Postoperative morphine use and hyperalgesia are reduced by preoperative but not intraoperative epidural analgesia: implications for preemptive analgesia and the prevention of central sensitization

Joel Katz, Lorenzo Cohen, Roger Schmid, Vincent W S Chan, Adarose Wowk
Anesthesiology 2003, 98 (6): 1449-60

BACKGROUND: The aim of this study was to evaluate the postoperative morphine-sparing effects and reduction in pain and secondary mechanical hyperalgesia after preincisional or postincisional epidural administration of a local anesthetic and an opioid compared with a sham epidural control.

METHODS: Patients undergoing major gynecologic surgery by laparotomy were randomly assigned to three groups and studied in a double-blinded manner. Group 1 received epidural lidocaine and fentanyl before incision and epidural saline 40 min after incision. Group 2 received epidural saline before incision and epidural lidocaine and fentanyl 40 min after incision. Group 3 received a sham epidural control (with saline injected into a catheter taped to the back) before and 40 min after incision. All patients underwent surgery with general anesthesia.

RESULTS: One hundred forty-one patients completed the study (group 1, n = 45; group 2, n = 49; group 3, n = 47). Cumulative patient-controlled analgesia morphine consumption at 48 h was significantly lower (P = 0.04) in group 1 (89.8 +/- 43.3 mg) than group 3 (112.5 +/- 71.5 mg) but not group 2 (95.4 +/- 60.2 mg), although the hourly rate of morphine consumption between 24 and 48 h after surgery was significantly lower (P < 0.0009) in group 1 (1.25 +/- 0.02 mg/h) than group 2 (1.41 +/- 0.02 mg/h). Twenty-four hours after surgery, the visual analog scale pain score on movement was significantly less intense (P = 0.005) in group 1 (4.9 +/- 2.2 cm) than group 3 (6.0 +/- 2.6 cm) but not group 2 (5.3 +/- 2.5 cm), and the von Frey pain threshold near the wound was significantly higher (P = 0.03) in group 1 (6.4 +/- 0.6 log mg) than in group 3 (6.1 +/- 0.8 log mg) but not group 2 (6.2 +/- 0.7 log mg).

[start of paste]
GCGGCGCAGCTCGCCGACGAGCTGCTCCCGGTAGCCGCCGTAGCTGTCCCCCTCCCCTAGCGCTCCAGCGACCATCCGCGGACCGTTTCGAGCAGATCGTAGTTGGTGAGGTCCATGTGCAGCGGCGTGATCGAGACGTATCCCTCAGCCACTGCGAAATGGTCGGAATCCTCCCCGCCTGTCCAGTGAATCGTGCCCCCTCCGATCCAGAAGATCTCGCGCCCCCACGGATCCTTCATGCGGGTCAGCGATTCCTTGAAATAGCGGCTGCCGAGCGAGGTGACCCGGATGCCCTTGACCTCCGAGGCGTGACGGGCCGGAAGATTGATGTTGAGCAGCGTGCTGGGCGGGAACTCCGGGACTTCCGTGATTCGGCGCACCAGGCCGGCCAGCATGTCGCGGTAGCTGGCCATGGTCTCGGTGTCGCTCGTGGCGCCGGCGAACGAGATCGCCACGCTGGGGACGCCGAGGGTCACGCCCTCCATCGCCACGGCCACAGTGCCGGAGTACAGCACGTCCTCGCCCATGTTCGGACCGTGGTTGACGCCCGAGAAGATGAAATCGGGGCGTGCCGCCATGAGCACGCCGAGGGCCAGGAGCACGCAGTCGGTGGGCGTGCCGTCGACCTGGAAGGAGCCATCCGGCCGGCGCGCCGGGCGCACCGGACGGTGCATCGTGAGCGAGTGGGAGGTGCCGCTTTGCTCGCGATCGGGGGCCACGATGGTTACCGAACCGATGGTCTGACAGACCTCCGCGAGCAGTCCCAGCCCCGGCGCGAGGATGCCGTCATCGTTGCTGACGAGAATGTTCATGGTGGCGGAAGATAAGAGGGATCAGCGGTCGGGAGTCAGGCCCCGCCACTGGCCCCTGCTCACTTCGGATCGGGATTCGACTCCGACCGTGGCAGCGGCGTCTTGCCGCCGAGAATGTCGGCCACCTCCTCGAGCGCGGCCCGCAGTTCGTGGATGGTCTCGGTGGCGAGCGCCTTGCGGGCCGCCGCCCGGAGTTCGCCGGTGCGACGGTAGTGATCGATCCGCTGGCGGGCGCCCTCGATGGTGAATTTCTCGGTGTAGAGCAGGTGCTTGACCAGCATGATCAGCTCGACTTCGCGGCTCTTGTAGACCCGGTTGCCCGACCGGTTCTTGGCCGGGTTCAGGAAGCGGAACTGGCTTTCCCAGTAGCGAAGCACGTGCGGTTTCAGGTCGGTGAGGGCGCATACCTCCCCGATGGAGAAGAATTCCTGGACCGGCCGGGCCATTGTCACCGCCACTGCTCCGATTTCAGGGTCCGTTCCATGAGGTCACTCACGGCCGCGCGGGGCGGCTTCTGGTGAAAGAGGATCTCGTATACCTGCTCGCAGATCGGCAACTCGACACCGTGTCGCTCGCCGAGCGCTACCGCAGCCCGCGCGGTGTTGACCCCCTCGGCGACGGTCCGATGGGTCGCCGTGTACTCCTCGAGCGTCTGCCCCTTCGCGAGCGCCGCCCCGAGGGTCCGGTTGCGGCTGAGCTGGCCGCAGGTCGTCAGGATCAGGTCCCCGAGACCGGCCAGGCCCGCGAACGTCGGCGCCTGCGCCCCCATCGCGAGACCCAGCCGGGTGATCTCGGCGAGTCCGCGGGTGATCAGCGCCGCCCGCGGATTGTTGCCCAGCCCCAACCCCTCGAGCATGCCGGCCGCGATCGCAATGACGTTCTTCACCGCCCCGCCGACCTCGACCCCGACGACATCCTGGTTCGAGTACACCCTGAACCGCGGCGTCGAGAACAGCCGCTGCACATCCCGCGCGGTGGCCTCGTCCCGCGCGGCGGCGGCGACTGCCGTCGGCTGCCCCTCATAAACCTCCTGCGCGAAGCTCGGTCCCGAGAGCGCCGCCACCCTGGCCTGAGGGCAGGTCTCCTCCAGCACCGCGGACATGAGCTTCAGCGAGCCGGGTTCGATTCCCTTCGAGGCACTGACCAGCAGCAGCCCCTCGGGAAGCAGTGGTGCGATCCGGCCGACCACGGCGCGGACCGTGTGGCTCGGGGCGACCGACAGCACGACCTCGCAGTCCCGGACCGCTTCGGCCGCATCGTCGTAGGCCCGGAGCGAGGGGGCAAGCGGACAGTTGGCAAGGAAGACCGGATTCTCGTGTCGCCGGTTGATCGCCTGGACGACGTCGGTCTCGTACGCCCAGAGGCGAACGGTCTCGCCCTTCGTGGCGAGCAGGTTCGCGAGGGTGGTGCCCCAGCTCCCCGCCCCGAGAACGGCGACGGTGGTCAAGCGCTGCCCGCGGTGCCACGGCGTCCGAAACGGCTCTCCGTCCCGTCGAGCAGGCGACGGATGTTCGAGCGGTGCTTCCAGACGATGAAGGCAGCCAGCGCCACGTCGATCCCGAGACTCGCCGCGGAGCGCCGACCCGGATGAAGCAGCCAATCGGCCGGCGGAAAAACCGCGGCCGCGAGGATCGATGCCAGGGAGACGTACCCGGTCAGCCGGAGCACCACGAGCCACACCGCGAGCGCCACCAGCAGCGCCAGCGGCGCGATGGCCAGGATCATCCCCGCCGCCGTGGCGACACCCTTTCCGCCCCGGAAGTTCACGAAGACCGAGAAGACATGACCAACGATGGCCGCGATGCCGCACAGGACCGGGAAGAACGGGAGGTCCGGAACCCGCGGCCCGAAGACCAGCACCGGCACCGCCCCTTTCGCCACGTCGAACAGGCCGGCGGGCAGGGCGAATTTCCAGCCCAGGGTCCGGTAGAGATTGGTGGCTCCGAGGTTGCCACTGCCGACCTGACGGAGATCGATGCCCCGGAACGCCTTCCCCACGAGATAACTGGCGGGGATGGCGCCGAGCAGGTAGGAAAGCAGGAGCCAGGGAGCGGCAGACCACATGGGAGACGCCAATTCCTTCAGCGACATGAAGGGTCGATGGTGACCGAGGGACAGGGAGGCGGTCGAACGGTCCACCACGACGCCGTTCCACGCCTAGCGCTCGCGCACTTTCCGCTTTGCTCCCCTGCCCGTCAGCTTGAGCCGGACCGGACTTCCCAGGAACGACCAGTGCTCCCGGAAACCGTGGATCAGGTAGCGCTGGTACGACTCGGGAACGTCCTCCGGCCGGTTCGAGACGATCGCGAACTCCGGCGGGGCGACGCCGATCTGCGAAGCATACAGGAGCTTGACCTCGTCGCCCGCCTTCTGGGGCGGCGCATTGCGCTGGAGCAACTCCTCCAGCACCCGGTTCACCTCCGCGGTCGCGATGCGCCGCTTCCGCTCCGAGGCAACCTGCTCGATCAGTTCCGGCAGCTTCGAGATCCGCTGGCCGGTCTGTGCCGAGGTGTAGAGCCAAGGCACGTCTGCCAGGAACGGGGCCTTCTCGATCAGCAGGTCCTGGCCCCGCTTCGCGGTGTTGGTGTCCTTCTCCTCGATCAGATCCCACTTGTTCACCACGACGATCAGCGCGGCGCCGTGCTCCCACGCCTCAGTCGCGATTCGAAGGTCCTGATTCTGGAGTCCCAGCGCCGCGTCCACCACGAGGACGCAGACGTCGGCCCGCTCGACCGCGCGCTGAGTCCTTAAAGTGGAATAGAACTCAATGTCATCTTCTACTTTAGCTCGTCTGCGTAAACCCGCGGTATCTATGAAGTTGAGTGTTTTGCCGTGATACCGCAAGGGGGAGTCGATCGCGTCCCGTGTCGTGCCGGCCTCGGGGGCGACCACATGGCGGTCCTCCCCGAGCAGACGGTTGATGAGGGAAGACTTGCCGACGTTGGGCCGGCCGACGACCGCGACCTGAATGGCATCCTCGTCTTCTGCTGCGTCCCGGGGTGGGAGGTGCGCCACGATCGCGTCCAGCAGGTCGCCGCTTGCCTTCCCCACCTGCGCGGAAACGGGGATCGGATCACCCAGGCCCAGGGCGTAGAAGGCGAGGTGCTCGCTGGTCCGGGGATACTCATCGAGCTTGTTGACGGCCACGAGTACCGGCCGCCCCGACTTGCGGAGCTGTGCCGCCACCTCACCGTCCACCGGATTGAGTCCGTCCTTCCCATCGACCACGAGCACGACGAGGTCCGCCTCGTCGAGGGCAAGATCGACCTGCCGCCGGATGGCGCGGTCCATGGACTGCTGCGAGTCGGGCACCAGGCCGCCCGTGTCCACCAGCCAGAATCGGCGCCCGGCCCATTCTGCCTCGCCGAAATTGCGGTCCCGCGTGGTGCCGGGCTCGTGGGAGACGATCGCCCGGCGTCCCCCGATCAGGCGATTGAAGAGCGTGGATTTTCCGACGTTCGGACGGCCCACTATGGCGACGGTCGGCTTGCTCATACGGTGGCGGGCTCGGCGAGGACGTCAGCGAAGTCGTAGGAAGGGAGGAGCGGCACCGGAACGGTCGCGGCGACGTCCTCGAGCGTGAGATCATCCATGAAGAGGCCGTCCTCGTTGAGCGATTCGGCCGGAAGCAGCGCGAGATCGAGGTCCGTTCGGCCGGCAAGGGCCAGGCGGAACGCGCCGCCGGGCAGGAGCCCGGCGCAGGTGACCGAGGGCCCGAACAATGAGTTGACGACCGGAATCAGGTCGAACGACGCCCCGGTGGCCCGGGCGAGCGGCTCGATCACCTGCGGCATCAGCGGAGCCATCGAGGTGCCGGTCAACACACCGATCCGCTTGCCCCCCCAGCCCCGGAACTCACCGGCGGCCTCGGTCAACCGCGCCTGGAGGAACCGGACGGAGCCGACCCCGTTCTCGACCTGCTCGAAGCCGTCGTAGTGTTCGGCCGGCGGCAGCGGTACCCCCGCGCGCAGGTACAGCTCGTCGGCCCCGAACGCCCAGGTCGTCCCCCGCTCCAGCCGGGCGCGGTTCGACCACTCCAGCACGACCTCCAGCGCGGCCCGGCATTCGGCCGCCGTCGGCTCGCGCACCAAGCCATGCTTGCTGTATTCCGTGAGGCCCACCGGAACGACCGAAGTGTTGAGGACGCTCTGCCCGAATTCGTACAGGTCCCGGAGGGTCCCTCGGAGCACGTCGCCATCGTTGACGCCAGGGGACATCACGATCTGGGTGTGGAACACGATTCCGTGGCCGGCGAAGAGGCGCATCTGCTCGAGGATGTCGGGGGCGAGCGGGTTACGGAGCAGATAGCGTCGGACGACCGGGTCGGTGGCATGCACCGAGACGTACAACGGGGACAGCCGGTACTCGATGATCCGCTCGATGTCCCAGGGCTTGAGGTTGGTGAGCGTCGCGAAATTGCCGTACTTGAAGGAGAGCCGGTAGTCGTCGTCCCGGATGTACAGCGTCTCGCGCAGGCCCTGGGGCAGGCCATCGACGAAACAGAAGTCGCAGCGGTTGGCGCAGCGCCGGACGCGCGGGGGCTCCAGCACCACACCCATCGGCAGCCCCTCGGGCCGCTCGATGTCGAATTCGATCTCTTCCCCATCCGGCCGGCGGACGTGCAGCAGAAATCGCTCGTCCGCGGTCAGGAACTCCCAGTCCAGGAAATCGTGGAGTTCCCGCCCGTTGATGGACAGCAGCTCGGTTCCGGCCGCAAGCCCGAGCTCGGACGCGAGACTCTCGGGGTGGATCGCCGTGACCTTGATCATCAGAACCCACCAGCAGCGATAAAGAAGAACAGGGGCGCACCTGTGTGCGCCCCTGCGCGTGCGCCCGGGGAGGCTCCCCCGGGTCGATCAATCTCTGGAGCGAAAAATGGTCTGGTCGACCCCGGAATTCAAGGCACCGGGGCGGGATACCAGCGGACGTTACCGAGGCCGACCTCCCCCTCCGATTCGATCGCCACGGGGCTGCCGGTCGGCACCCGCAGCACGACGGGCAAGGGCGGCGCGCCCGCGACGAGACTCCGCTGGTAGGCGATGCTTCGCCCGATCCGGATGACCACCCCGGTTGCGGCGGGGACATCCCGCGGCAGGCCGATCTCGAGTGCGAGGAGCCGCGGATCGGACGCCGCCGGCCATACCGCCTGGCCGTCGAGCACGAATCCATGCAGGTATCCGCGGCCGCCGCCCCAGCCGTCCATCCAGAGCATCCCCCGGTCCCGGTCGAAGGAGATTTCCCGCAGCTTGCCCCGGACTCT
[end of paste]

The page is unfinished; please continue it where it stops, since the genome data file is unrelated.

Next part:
CONCLUSIONS: Preincisional administration of epidural lidocaine and fentanyl was associated with a significantly lower rate of morphine use, lower cumulative morphine consumption, and reduced hyperalgesia compared with a sham epidural condition. These results highlight the importance of including a standard treatment control group to avoid the problems of interpretation that arise when two-group studies of preemptive analgesia (preincisional vs. postsurgery) fail to find the anticipated effects.

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